5 Steps For Securing Patient Portals
By Josh Horwitz, COO, Enzoic.
With the rapid shift to telehealth stemming from the pandemic, both deployment and adoption of patient portals increased. This surge in usage has exposed security vulnerabilities, and we’re now seeing that many of the patient portals in use today are ripe for fraud, phishing, and ransomware attacks. To illustrate the severity of this problem, last year the latter alone cost the healthcare industry nearly $21 billion in downtime, affecting 600 providers nationwide.
COVID-19 transformed the healthcare landscape, making patient portals and telehealth the primary means by which to communicate with providers, access treatment plans and other documents and process payments. Given the convenience this affords for patients and providers alike, these digital experiences will likely remain a primary part of the healthcare industry for years to come. As organizations continue to invest in patient portals and other telehealth innovations, it’s critical that they are cognizant of the myriad security concerns.
It should come as no surprise that hackers view patient portals as an extremely attractive target—credit card data, personally identifiable information (PII) and personal health information (PHI) are all accessible via these platforms. Unfortunately, because patient portals were designed with the user experience in mind, it’s not uncommon for them to have minimal security to make the process as frictionless as possible. Hackers are only too eager to exploit this and other security holes, so it’s critical that organizations address these concerns. With that in mind, read on for five important steps to shore up these vulnerabilities and enhance patient portal security.
- Screen for Compromised Credentials
In many cases patient portals are secured solely by a password; something that is widely recognized as a poor security practice, particularly for accounts that contain such sensitive information.?? This is largely due to the pervasive problem of reusing passwords across multiple sites–something 59% of respondents in a recent survey admit to doing. If just one of these accounts has been breached, then every other site or service associated with the exposed password is also at risk. Therefore, if a patient uses a weak or compromised password to secure their portal, there is a very good chance that bad actors could launch a successful account takeover (ATO). To address this and other password-related vulnerabilities, providers should screen credentials against a dynamic database to ensure that patients aren’t inadvertently opening up the front to hackers. Given the rate at which data breaches occur, it’s also important to implement this screening on an ongoing basis, rather than solely when a patient enrolls in the portal.
- Consider MFA
As the above underscores, it’s never a good idea to rely on just one layer to secure sensitive systems and data. Providers should consider implementing multi-factor authentication to further protect patient portals. However, MFA is not a magic bullet as it introduces additional friction into the user experience and, as such, providers may be hesitant to enforce it.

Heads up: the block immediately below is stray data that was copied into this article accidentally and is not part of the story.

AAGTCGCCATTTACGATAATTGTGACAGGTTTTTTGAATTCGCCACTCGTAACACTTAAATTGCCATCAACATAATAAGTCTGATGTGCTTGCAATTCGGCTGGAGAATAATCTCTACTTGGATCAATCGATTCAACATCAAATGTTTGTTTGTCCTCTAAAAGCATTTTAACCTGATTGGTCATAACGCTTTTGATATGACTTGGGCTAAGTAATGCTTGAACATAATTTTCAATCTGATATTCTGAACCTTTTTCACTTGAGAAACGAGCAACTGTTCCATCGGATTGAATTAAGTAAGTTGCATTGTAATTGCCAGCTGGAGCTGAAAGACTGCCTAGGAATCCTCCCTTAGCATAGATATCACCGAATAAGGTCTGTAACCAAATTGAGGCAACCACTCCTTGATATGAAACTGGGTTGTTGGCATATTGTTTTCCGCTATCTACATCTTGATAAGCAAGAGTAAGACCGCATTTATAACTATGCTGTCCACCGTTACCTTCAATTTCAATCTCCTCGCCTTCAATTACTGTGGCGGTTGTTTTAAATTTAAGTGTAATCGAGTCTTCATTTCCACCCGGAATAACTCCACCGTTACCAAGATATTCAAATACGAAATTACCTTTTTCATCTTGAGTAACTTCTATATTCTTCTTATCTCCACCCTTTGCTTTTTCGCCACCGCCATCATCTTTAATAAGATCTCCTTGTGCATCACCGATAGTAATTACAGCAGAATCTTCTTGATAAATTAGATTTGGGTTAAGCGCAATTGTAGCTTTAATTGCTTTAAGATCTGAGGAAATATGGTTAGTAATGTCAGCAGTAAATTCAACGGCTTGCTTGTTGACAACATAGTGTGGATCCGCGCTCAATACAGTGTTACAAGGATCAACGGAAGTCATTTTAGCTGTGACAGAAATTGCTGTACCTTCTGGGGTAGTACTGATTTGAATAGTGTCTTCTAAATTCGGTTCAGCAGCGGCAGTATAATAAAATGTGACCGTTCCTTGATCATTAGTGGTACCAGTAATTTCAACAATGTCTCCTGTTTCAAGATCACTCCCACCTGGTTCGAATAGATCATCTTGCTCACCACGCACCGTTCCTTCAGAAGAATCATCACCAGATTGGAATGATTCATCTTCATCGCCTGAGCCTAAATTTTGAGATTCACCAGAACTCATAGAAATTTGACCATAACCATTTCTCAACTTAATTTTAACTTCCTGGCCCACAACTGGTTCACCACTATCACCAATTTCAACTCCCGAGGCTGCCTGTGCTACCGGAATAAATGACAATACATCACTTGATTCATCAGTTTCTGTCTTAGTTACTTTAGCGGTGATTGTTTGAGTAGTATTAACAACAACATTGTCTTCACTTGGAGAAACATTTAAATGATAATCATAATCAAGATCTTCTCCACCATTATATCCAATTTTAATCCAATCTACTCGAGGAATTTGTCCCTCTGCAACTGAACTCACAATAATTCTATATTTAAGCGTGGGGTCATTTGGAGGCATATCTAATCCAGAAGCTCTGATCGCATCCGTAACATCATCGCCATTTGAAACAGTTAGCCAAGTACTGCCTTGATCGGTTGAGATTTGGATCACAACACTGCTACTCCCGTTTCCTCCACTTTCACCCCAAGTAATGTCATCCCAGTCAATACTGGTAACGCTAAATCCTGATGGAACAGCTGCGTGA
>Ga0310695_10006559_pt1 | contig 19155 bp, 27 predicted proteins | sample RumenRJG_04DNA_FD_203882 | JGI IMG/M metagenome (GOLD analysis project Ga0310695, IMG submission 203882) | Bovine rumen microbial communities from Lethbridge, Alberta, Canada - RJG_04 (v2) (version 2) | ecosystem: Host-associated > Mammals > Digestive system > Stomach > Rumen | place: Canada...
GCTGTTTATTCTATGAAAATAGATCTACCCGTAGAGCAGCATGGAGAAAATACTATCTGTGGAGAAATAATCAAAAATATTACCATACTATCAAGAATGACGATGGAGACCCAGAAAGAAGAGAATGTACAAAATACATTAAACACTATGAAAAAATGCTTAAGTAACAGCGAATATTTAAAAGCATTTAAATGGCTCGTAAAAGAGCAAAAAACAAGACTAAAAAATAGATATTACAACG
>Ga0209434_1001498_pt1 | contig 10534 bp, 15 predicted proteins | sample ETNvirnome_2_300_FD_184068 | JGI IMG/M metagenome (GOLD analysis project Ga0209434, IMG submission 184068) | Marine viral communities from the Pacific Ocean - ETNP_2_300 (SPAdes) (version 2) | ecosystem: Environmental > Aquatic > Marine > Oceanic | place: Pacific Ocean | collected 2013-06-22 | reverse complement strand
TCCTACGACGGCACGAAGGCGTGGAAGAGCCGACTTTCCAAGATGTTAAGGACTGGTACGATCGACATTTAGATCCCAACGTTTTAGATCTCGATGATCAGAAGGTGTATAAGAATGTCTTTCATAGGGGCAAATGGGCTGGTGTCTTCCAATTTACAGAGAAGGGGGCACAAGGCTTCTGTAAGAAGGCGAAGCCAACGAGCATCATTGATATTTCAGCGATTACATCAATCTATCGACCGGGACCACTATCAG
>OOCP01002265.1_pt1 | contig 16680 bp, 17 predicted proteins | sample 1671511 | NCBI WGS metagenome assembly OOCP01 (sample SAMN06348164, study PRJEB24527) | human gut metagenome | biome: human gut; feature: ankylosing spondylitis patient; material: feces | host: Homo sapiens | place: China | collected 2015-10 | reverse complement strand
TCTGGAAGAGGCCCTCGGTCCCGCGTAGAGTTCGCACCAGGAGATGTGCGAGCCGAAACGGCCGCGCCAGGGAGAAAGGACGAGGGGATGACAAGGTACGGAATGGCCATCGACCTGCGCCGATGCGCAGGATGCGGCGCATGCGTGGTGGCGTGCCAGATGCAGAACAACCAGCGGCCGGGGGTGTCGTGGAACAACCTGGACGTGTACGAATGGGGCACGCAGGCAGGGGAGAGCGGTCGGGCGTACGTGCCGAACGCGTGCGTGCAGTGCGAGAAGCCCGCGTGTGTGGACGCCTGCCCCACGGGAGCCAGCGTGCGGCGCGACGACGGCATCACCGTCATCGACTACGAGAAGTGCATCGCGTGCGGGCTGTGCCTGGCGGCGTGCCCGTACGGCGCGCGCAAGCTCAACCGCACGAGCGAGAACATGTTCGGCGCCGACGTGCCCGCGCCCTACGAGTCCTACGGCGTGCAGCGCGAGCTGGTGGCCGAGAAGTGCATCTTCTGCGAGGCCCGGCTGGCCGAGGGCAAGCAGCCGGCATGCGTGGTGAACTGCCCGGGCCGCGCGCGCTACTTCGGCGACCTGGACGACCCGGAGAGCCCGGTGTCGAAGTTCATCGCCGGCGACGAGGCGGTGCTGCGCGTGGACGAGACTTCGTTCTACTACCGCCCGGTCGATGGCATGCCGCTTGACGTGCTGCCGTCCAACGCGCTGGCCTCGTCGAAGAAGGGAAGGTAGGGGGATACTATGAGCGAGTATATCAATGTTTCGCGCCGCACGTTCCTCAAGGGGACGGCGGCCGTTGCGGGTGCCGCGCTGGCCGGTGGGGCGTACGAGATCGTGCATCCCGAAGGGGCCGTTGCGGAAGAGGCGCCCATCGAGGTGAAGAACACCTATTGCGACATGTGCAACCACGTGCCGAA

- Implement Login Monitoring and Device Intelligence
Login monitoring enables providers to determine if a patient is using a device that the system recognizes, and also whether it is associated with previous fraudulent activities or is impersonating multiple patients. Should a device be flagged as suspicious, organizations can implement additional authentication factors before granting access—or shutting it down as the case may be.
- Implement a CAPTCHA
Another important step in eliminating patient portal vulnerabilities is ensuring that all login forms present a CAPTCHA for riskier login attempts. Numerous CAPTCHA products exist that can help providers determine what constitutes a “risky” attempt, but multiple failed authentication attempts from the same source IP address should always start prompting for a CAPTCHA.
- Shutdown Access After Multiple Failed Login Attempts
It’s also critical that portals have a means of shutting down access after too many attempts to login with an invalid password, as this can ward off automated attacks and also alert organizations that such an attack is occurring.
Bad actors are always looking for new ways to infiltrate healthcare organizations, and the rapid adoption and deployment of patient portals has given them a prime opportunity. Whenever and however the post-pandemic world takes shape, it’s a safe bet that portals and other digital healthcare innovations are here to stay. That’s why it’s so important that organizations take a step back and address any vulnerabilities they may have overlooked in the initial rush to offer telehealth to their patients. In tandem with this, companies need to keep security top of mind as they invest in new telehealth capabilities and solutions to ensure they stay ahead of hackers’ increasingly sophisticated efforts.